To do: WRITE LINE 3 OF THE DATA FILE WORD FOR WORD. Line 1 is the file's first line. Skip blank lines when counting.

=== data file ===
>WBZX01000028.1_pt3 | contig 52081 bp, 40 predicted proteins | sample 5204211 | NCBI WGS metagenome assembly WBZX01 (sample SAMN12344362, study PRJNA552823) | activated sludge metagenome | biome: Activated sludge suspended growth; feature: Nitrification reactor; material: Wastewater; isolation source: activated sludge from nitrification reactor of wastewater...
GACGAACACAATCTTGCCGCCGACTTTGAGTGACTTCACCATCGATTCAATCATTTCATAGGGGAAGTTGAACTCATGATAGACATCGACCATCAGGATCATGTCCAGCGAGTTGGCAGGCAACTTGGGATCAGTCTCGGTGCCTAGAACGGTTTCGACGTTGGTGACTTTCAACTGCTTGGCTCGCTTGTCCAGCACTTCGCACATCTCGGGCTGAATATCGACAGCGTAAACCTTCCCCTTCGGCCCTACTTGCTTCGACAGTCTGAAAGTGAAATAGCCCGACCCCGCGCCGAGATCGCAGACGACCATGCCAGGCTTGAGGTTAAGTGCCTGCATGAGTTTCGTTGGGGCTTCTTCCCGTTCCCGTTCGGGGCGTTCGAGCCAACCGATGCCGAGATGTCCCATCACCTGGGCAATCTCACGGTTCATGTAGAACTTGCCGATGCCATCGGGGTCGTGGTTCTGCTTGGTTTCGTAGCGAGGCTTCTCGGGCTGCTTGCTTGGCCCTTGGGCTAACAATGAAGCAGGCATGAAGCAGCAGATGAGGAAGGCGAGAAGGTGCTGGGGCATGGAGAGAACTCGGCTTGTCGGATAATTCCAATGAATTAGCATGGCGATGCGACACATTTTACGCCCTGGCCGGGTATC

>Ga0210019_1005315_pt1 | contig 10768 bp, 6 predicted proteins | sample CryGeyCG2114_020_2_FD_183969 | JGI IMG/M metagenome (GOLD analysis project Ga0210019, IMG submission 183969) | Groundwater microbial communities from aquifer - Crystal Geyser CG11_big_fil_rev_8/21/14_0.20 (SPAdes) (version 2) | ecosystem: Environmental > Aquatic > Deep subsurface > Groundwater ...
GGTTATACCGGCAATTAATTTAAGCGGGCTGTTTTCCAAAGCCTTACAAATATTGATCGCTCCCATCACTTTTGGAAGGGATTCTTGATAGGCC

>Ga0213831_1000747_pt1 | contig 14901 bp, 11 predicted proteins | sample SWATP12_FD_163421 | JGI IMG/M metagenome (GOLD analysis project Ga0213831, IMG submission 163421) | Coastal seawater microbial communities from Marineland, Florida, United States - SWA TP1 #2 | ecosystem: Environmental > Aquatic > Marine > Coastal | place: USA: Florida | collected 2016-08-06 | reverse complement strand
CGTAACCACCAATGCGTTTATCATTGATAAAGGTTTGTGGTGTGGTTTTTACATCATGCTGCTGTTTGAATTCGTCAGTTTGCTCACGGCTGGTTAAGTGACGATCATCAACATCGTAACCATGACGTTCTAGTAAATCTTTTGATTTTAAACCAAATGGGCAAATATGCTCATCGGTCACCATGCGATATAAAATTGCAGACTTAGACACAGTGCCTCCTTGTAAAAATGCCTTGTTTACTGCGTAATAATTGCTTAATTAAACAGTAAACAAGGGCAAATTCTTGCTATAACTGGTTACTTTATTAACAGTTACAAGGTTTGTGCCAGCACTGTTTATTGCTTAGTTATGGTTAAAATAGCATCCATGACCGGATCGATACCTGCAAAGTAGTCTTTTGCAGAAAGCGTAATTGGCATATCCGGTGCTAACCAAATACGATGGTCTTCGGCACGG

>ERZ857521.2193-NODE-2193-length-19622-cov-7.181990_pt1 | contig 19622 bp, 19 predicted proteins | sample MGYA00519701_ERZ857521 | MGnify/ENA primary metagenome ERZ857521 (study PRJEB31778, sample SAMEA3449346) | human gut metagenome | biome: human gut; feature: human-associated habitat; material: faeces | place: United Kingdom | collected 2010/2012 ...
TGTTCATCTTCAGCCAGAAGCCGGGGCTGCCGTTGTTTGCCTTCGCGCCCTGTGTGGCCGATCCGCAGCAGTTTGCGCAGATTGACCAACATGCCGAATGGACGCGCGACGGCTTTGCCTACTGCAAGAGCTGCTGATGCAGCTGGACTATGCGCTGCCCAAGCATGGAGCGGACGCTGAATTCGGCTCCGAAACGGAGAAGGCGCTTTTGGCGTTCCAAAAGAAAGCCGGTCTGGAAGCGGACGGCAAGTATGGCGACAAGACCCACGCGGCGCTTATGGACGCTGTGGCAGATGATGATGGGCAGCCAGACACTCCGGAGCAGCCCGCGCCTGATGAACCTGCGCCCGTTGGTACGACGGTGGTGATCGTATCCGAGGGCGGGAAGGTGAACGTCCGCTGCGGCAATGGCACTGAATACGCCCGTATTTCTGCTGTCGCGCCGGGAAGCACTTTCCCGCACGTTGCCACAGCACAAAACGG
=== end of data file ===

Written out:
>Ga0210019_1005315_pt1 | contig 10768 bp, 6 predicted proteins | sample CryGeyCG2114_020_2_FD_183969 | JGI IMG/M metagenome (GOLD analysis project Ga0210019, IMG submission 183969) | Groundwater microbial communities from aquifer - Crystal Geyser CG11_big_fil_rev_8/21/14_0.20 (SPAdes) (version 2) | ecosystem: Environmental > Aquatic > Deep subsurface > Groundwater ...